ZFIN ID: ZDB-PUB-030902-17
Developmental control of Presenilin1 expression, endoproteolysis, and interaction in zebrafish embryos
Nornes, S., Groth, C., Camp, E., Ey, P., and Lardelli, M.
Date: 2003
Source: Experimental cell research   289(1): 124-132 (Journal)
Registered Authors: Camp, Esther, Groth, Anne, Lardelli, Michael, Nornes, Svanhild
Keywords: none
MeSH Terms:
  • Alzheimer Disease/genetics
  • Alzheimer Disease/metabolism
  • Animals
  • Antisense Elements (Genetics)/pharmacology
  • Disease Models, Animal
  • Embryo, Nonmammalian/drug effects
  • Embryo, Nonmammalian/embryology*
  • Embryo, Nonmammalian/metabolism
  • Gene Expression Regulation, Developmental*/drug effects
  • Gene Expression Regulation, Developmental*/genetics
  • Membrane Proteins/antagonists & inhibitors
  • Membrane Proteins/genetics
  • Membrane Proteins/metabolism*
  • Peptide Fragments/genetics
  • Peptide Hydrolases/genetics
  • Peptide Hydrolases/metabolism
  • Presenilin-1
  • Presenilin-2
  • Protein Structure, Tertiary/genetics
  • Somites/cytology
  • Somites/drug effects
  • Somites/metabolism
  • Zebrafish/embryology*
  • Zebrafish/metabolism
PubMed: 12941610 Full text @ Exp. Cell Res.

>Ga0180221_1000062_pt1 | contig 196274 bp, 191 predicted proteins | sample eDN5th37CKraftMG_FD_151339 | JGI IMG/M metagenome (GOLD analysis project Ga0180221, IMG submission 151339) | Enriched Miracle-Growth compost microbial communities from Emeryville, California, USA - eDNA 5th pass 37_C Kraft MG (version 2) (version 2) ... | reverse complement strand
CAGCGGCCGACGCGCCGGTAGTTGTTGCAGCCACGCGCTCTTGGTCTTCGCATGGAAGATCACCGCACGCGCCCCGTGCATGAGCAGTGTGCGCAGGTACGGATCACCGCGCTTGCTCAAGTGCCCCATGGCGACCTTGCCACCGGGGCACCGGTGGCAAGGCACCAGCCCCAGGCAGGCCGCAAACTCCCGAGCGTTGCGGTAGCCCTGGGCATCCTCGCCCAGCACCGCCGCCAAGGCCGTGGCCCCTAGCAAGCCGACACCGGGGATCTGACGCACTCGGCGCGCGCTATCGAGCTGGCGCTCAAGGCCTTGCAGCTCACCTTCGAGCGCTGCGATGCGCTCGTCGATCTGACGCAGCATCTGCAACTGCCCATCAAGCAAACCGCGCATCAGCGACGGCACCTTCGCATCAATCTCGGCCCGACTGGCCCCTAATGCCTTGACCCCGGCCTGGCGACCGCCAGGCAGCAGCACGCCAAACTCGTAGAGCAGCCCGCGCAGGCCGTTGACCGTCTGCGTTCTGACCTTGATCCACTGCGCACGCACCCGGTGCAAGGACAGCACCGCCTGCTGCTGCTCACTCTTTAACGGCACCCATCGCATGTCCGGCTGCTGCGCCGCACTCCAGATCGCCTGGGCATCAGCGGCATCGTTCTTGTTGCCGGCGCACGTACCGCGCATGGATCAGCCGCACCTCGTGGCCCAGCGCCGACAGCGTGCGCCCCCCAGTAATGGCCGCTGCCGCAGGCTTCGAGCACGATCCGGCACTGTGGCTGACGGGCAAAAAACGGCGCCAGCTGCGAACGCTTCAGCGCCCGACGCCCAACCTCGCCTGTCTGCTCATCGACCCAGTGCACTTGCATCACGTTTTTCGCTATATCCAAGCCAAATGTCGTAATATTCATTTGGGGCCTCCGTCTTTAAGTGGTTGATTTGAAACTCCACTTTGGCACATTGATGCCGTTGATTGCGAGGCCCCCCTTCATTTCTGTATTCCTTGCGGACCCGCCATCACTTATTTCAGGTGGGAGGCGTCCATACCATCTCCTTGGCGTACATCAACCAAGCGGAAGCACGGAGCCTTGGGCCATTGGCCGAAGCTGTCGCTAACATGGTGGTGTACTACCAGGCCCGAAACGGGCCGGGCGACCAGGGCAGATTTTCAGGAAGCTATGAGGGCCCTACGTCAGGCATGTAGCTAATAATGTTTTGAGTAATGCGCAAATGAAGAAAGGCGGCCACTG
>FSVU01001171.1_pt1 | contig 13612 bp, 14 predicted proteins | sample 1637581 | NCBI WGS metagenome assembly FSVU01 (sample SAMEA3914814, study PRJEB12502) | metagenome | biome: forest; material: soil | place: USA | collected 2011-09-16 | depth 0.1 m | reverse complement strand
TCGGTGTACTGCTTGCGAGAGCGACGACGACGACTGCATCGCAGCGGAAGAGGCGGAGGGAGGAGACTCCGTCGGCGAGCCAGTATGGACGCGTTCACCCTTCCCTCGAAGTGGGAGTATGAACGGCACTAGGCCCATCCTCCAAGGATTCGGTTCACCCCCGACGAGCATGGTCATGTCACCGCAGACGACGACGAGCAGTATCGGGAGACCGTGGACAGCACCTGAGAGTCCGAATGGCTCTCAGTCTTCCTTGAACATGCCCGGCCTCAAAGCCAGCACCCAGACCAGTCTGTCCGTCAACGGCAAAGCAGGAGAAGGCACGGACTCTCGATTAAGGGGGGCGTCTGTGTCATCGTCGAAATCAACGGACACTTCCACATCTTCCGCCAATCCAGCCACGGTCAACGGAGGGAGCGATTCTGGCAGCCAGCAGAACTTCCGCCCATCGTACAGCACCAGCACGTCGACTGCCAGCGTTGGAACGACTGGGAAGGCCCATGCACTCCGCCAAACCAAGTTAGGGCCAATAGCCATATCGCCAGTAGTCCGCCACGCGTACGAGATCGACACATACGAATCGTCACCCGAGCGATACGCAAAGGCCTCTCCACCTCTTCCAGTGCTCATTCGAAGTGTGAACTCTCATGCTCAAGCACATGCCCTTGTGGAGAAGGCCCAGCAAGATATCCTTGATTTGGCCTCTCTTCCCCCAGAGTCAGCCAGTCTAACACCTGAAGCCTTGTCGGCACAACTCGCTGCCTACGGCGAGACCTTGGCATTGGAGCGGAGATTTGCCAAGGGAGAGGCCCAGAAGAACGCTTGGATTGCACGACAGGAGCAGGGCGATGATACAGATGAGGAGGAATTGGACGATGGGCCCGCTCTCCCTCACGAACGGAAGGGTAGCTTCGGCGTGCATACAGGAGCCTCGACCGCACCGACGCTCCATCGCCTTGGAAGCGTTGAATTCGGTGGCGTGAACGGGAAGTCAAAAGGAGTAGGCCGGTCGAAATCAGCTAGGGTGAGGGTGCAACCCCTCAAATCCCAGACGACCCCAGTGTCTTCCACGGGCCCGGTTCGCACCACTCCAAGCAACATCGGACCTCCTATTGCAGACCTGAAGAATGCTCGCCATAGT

Dominant mutations in presenilin1 (PS1) and presenilin2 (PS2) are a major cause of early-onset Alzheimer's disease. In this report we analyze the expression of the zebrafish presenilin1 (Psen1) and presenilin2 (Psen2) proteins during embryogenesis. We demonstrate that Psen1 and Psen2 holoproteins are relatively abundant in zebrafish embryos and are proteolytically processed. Psen1 is maternally expressed, whereas Psen2 is expressed at later stages during development. The Psen1 C-terminal proteolytic fragment (CTF) is present at varying levels during embryogenesis, indicating the existence of developmental control mechanisms regulating its production. We examine the codependency of Psen1 and Psen2 expression during early embryogenesis. Forced overexpression of psen2 increases expression of Psen2 holoprotein, but not the N-terminal fragment (NTF), indicating that levels of Psen2 NTF are strictly controlled. Overexpression of psen2 did not alter levels of Psen1 holoprotein, CTF, or higher molecular weight complexes. Reduction of Psen1 activity in zebrafish embryos produces similar developmental defects to those seen for loss of PS1 activity in knockout mice. The relevance of these results to previous work on presenilin protein regulation and function are discussed. Our work shows that zebrafish embryos are a valid and valuable system in which to study presenilin interactions, regulation, and function.